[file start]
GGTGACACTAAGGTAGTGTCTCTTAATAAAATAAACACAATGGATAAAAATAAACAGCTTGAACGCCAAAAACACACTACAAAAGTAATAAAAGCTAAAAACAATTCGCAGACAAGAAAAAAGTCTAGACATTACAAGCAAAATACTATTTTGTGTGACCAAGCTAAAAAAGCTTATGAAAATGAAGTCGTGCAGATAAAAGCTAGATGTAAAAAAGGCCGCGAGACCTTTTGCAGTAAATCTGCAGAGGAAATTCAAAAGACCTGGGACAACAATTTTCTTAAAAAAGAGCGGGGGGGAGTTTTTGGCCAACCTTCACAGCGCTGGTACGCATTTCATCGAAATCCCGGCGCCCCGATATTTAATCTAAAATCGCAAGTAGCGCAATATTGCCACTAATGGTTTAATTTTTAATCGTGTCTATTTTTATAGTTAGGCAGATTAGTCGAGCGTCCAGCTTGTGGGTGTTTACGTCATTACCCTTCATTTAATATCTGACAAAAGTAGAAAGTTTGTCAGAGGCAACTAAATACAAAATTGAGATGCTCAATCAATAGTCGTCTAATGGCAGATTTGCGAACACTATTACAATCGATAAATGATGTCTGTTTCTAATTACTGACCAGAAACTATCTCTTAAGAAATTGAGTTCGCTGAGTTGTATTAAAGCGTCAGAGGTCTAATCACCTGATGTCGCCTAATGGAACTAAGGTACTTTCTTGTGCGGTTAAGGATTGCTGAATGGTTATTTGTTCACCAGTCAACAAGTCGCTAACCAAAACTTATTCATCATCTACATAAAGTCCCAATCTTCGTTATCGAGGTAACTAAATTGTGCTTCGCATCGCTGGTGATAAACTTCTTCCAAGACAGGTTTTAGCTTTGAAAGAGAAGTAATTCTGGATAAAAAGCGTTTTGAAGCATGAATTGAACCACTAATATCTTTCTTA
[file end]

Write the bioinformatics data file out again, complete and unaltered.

GGTGACACTAAGGTAGTGTCTCTTAATAAAATAAACACAATGGATAAAAATAAACAGCTTGAACGCCAAAAACACACTACAAAAGTAATAAAAGCTAAAAACAATTCGCAGACAAGAAAAAAGTCTAGACATTACAAGCAAAATACTATTTTGTGTGACCAAGCTAAAAAAGCTTATGAAAATGAAGTCGTGCAGATAAAAGCTAGATGTAAAAAAGGCCGCGAGACCTTTTGCAGTAAATCTGCAGAGGAAATTCAAAAGACCTGGGACAACAATTTTCTTAAAAAAGAGCGGGGGGGAGTTTTTGGCCAACCTTCACAGCGCTGGTACGCATTTCATCGAAATCCCGGCGCCCCGATATTTAATCTAAAATCGCAAGTAGCGCAATATTGCCACTAATGGTTTAATTTTTAATCGTGTCTATTTTTATAGTTAGGCAGATTAGTCGAGCGTCCAGCTTGTGGGTGTTTACGTCATTACCCTTCATTTAATATCTGACAAAAGTAGAAAGTTTGTCAGAGGCAACTAAATACAAAATTGAGATGCTCAATCAATAGTCGTCTAATGGCAGATTTGCGAACACTATTACAATCGATAAATGATGTCTGTTTCTAATTACTGACCAGAAACTATCTCTTAAGAAATTGAGTTCGCTGAGTTGTATTAAAGCGTCAGAGGTCTAATCACCTGATGTCGCCTAATGGAACTAAGGTACTTTCTTGTGCGGTTAAGGATTGCTGAATGGTTATTTGTTCACCAGTCAACAAGTCGCTAACCAAAACTTATTCATCATCTACATAAAGTCCCAATCTTCGTTATCGAGGTAACTAAATTGTGCTTCGCATCGCTGGTGATAAACTTCTTCCAAGACAGGTTTTAGCTTTGAAAGAGAAGTAATTCTGGATAAAAAGCGTTTTGAAGCATGAATTGAACCACTAATATCTTTCTTA